But I did manage to get it watertight after a lot of effort (and araldite!) and do some quick flow testing using a 5 gallon wine making barrel to fill;

using a 10w ddc pro (with alphacool top) in an open flow system into the barrel with an xspc edge and 2 metres of 1/2" tubing in total in the loop, the flowrate is 1.87gallons/minute, which I'm very happy with.:) if anyone has access to martins flowrate calculator I'd be really interested to see how that compares to the restriction of something like a pa120.3.


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PostPosted: Tue Apr 13, 2010 5:32 am 
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Time fopr a proper picture update - now has end-boxes and leak-tested.

Taken to be bead-blasted yesterday - not perfect, and not shiny due to being blasted with tiny beads, but instead now a matt pink. Still, gives itmore surface area I guess. Still needs some tidying up.

The aluminium plates have been cut and the ends of the copper fins slotted into place. They'll be glued into place with araldite 2011 epoxy. The plates will have steps cut to sit flush with the upright aluminium angle.

Here's lots of pics - they're a bit muddled up atm, soi'll probably clean up this post a bit later....


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PostPosted: Tue Apr 13, 2010 5:33 am 
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Update time!

Lots of countersinking and tapping.

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The motherboard tray will sit further back towards the back wall, but the countersunk screws poking through from the back aluminium frame just happen to be the right distance apart to go through the motherboard tray holes....
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one of the 19mm anti-vandal switches (photographed badly!). It's anodised-black aluminium with white light. I'm still undecided as to whether to anodise all the aluminium black or have it mirror-polished aluminium..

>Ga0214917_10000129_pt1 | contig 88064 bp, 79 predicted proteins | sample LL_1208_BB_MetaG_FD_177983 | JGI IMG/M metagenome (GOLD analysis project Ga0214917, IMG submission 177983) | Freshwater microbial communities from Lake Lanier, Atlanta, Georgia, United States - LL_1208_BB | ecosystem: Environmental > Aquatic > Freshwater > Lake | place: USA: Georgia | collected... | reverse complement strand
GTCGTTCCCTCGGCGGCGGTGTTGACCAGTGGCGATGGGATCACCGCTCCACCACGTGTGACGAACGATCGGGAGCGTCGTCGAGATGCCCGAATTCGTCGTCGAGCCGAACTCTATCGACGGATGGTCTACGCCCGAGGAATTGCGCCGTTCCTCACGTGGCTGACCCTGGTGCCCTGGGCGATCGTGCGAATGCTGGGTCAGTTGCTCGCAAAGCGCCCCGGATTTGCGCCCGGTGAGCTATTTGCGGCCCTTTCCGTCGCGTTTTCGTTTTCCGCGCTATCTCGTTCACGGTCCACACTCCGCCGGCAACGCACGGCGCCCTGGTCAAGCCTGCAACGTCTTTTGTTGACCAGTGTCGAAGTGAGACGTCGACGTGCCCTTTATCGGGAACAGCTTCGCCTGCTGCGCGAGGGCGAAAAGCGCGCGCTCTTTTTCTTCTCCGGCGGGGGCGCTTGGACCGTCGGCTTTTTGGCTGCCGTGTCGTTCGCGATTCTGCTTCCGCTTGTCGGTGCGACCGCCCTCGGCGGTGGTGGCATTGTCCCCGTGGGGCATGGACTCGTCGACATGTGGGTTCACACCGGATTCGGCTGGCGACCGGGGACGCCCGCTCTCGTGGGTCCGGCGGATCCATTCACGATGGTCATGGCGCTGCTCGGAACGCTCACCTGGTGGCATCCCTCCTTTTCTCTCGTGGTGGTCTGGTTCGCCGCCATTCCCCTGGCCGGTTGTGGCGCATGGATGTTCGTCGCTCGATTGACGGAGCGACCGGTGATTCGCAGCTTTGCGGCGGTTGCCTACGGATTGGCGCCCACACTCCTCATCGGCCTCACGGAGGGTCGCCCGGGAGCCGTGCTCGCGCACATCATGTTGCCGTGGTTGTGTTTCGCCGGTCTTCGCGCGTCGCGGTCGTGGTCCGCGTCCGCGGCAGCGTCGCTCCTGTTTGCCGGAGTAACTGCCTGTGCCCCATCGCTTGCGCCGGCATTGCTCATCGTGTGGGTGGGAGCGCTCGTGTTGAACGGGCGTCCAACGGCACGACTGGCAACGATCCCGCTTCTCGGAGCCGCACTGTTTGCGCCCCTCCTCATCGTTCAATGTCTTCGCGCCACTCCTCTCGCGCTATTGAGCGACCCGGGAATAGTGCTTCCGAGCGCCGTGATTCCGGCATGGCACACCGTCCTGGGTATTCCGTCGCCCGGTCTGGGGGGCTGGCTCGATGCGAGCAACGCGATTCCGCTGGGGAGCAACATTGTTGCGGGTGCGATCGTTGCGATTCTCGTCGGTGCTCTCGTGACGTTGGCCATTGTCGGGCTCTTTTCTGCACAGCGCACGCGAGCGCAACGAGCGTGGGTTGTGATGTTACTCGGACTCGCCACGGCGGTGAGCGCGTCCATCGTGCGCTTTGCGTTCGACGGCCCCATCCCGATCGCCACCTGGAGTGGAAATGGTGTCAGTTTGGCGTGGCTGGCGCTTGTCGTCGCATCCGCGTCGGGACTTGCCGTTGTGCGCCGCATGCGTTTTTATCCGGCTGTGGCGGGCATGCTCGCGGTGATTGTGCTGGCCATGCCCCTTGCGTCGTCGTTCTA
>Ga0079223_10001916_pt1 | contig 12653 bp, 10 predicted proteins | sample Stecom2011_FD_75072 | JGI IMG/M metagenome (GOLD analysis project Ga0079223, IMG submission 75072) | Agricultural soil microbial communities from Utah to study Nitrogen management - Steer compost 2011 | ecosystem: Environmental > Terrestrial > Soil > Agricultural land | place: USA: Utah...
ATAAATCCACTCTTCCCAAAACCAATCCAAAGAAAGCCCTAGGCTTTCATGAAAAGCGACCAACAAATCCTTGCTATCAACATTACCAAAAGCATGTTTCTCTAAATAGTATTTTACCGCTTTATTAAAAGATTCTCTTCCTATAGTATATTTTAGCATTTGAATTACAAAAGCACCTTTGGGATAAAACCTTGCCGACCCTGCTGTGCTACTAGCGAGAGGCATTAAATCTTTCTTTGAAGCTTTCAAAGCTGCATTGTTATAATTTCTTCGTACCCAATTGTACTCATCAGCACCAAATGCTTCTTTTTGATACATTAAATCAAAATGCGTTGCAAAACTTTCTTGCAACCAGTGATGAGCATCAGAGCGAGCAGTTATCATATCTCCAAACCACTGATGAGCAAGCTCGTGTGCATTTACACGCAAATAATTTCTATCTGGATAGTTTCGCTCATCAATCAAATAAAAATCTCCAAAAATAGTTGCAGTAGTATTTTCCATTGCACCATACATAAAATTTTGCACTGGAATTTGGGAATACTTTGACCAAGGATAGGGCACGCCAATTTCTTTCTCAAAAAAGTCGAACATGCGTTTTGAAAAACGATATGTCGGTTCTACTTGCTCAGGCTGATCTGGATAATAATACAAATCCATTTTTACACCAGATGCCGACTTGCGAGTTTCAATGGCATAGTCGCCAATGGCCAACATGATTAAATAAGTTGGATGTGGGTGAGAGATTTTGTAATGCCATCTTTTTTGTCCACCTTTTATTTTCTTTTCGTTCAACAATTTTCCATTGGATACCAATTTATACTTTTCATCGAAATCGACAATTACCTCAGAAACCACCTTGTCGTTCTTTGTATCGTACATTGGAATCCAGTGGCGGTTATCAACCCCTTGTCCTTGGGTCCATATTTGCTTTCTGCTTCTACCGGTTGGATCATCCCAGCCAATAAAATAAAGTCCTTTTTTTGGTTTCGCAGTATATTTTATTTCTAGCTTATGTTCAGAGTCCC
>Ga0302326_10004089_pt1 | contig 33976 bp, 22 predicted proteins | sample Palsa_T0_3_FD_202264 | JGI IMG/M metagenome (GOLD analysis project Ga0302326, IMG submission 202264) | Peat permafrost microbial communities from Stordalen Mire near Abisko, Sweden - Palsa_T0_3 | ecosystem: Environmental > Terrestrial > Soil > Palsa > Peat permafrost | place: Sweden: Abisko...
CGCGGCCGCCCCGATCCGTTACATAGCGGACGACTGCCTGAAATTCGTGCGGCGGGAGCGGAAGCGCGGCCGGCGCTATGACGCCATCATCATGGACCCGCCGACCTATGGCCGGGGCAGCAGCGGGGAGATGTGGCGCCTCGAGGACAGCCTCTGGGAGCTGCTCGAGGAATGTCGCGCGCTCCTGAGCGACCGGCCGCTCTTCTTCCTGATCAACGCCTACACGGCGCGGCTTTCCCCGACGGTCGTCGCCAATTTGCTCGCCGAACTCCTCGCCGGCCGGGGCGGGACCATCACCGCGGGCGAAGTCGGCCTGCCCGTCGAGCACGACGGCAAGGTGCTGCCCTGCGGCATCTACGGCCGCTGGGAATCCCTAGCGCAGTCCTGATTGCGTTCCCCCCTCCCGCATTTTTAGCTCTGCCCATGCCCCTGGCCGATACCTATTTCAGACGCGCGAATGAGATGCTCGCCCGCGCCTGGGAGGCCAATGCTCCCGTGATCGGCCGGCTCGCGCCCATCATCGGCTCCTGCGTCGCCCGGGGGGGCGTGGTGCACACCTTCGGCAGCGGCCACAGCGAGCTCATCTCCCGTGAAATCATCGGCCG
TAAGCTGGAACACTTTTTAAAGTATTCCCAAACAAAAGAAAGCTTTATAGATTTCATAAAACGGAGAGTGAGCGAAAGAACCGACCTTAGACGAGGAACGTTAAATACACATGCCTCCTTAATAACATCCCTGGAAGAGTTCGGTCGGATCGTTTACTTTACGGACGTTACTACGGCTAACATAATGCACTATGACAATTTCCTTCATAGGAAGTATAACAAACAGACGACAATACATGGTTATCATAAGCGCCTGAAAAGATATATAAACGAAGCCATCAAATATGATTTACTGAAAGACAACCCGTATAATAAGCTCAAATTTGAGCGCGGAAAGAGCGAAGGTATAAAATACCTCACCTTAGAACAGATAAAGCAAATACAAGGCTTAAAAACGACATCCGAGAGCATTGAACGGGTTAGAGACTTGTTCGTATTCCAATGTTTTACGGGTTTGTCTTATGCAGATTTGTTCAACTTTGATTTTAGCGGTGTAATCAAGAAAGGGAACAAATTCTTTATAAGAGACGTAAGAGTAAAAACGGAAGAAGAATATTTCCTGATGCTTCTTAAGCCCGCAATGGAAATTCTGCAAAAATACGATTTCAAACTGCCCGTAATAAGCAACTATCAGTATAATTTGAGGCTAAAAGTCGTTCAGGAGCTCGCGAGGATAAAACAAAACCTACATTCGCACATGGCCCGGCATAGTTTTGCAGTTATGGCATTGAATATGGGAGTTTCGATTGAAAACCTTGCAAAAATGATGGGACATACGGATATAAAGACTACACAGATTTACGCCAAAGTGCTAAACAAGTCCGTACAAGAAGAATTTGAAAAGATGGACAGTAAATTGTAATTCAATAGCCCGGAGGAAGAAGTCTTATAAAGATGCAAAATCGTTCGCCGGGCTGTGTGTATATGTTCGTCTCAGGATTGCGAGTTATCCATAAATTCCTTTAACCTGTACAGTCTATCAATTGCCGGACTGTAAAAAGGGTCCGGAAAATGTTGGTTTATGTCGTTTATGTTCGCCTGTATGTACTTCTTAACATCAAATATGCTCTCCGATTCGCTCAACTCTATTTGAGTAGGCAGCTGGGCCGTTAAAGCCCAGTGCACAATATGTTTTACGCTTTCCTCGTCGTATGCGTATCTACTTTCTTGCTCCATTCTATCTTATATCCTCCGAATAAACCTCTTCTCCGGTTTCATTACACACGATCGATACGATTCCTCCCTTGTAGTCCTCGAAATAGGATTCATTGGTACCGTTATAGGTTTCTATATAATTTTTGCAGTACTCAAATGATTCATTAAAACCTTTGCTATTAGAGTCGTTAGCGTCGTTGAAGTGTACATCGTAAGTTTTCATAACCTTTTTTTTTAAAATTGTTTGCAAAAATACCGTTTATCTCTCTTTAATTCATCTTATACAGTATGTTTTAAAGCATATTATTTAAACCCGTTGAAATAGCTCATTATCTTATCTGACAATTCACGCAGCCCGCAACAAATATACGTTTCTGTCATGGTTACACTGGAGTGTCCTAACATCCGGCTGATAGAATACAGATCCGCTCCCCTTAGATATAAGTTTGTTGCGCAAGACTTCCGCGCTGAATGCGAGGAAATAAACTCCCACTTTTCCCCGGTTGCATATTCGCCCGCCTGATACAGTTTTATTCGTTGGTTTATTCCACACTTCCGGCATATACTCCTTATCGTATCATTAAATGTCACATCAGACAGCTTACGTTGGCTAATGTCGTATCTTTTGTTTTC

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Image Needs a bit of filing down to tidy up but getting there. :)

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Not fully screwed together and epoxied into place yet so sitting on a box atm. The aluminium frame sits very snugly in the slits for the copper fins.

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The copper back wall got warped from bead-blasting. Should bolt to the aluminium easily enough though.

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PostPosted: Tue Apr 13, 2010 5:34 am 
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Sadly my friend cut one of the logos the wrong way up.
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PostPosted: Tue Apr 13, 2010 5:41 am 
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I'm speechless.

On a completely unrelated note... I love my Gaggia Baby!


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PostPosted: Tue Apr 13, 2010 5:52 am 
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I've been following your build on bit-tech and I remember thinking "Someone should post this on spcr". :)
Amazing idea, very ambitious and very very well executed so far! Can't wait to see some cooling results from this monster :)

Looking at it I just wonder what you have planned for the large area between the motherboard tray and the side.

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PostPosted: Tue Apr 13, 2010 5:56 am 
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I am not sure I understand what you built, but it sure looks impressive.

How well does it work?


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PostPosted: Tue Apr 13, 2010 6:13 am 
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Cool beyond words. How many hours do you have into this project at this point?

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PostPosted: Tue Apr 13, 2010 6:51 am 
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That is epic!

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PostPosted: Tue Apr 13, 2010 8:56 am 
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ces wrote:
I am not sure I understand what you built, but it sure looks impressive.

How well does it work?


It's a large radiator built into a case - so water goes into an inlet tube (barb) at the top on the underside of the copper rectangular box, gets distributed between the 48 tubes running through all the copper fins, and comes out through the outlet pipe on the opposite end on the top of the rectangular copper box at the bottom.

Not sure how well it'll cool - should do well though - it has around 6x the surface area of a thermalright ultra extreme cpu cooler, and is copper, so almost twice as good per unit area at transfering heat to the surrounding air. Will depend really on passive airflow. Looking forward to testing it. :) The water flowrate is pretty good - generally as a rule of thumb you need a flowrate of around 1gallon per minute to get around 90% of the maximum cooling from a radiator; below around this amount and performance quickly decreases.